This chart shows a different comparison of all providers in this specialty based on their mix of drugs and volume. Providers are grouped by similarity; those least like their peers are farthest to the right. Hover over the bars to see names of other prescribers.

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This Prescriber's Drugs

The table below list this provider’s drugs, the number of prescriptions and how many went to seniors. Drugs are ranked by volume and compared with the rank for all providers in the same specialty and state.

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S2

A schedule two drug. More » Schedule two drugs have a high potential for abuse and severe dependence, according to the Drug Enforcement Administration.

S3

A schedule three drug. More » Schedule three drugs have potential for abuse and dependence, according to the Drug Enforcement Administration.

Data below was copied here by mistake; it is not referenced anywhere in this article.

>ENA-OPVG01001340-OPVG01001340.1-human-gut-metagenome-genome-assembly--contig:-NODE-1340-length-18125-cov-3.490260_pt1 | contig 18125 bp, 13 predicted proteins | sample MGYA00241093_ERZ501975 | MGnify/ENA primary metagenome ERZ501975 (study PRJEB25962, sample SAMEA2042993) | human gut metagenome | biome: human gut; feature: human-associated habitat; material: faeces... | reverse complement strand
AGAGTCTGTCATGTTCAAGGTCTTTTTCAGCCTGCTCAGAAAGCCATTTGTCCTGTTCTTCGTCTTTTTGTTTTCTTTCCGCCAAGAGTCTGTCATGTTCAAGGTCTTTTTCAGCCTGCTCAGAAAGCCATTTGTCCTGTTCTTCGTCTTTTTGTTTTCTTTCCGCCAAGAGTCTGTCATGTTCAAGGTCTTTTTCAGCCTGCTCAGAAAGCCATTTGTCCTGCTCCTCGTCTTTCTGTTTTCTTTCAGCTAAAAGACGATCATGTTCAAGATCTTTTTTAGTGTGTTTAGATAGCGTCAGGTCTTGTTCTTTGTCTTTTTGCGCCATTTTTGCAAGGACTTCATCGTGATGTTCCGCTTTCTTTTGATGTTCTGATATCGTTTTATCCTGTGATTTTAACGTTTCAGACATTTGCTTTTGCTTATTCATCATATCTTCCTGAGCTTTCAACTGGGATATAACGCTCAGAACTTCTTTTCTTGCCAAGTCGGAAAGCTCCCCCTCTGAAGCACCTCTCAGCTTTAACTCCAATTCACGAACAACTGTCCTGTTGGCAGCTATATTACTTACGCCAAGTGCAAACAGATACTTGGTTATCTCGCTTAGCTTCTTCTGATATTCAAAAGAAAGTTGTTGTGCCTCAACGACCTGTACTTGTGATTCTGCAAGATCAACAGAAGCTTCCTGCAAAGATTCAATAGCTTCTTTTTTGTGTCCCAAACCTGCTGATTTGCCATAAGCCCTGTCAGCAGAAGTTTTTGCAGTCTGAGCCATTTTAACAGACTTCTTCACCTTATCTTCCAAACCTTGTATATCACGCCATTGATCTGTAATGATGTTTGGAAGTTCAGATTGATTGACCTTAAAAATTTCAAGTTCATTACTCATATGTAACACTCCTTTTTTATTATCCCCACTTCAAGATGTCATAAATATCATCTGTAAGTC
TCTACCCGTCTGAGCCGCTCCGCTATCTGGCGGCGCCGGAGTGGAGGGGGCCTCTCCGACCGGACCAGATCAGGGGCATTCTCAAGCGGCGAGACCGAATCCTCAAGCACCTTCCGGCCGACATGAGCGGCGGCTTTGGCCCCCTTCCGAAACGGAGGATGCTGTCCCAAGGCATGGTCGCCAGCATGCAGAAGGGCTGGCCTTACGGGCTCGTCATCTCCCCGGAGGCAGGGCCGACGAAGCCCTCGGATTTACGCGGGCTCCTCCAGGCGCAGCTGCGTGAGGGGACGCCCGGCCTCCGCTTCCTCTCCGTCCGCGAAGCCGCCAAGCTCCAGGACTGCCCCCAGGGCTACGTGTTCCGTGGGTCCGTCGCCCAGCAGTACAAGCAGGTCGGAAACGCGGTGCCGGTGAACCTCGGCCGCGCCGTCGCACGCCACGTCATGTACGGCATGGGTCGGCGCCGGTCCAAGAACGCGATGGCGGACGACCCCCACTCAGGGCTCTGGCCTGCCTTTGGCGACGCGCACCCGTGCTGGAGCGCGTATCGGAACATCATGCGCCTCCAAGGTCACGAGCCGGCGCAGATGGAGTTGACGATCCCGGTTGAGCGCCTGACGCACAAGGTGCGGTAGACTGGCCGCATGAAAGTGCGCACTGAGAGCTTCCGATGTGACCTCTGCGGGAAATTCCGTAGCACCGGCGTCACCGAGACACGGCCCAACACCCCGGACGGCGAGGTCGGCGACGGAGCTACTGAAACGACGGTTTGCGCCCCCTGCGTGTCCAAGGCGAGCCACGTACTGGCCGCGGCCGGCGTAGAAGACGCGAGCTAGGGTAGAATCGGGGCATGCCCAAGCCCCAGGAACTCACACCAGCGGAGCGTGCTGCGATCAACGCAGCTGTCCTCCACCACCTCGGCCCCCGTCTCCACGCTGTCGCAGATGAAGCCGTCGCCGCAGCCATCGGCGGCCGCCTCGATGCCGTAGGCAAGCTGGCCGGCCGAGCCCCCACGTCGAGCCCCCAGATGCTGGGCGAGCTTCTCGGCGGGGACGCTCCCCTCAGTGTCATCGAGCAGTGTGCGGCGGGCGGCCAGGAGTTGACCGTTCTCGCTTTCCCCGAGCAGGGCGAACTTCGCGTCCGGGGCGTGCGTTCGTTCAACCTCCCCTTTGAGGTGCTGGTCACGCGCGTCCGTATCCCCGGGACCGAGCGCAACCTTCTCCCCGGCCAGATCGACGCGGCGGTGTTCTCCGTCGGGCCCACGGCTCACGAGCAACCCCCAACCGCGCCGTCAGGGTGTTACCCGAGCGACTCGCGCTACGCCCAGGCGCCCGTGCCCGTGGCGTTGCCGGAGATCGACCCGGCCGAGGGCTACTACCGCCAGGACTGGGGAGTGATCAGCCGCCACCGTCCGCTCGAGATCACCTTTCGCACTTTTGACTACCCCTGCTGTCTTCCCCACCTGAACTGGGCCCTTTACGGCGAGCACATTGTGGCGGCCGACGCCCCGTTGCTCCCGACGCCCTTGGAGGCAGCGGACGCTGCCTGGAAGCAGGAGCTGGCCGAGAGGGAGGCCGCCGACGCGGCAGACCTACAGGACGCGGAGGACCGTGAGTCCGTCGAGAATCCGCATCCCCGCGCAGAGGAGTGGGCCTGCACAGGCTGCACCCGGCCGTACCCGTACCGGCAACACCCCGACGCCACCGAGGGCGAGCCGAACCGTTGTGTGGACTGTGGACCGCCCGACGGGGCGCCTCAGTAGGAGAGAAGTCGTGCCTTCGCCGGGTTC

A

An antipsychotic drug. More » Antipsychotics are frequently given to dementia patients, though it increases their risk of death.

R

A risky drug for seniors. More » The American Geriatrics Society has said this drug is "potentially dangerous" for seniors and might be inappropriate.

10

This provider is among the top 10 prescribers of
this drug in the country.

This provider’s prescriptions for this drug were for more days than those of peers. More » Because of this, his or her prescription count may be lower.

This provider’s prescriptions for this drug were for fewer days than those of peers. More » Because of this, his or her prescription count may be higher.

This Drug's Rank
Drug Name Total Prescriptions Filled
Including Refills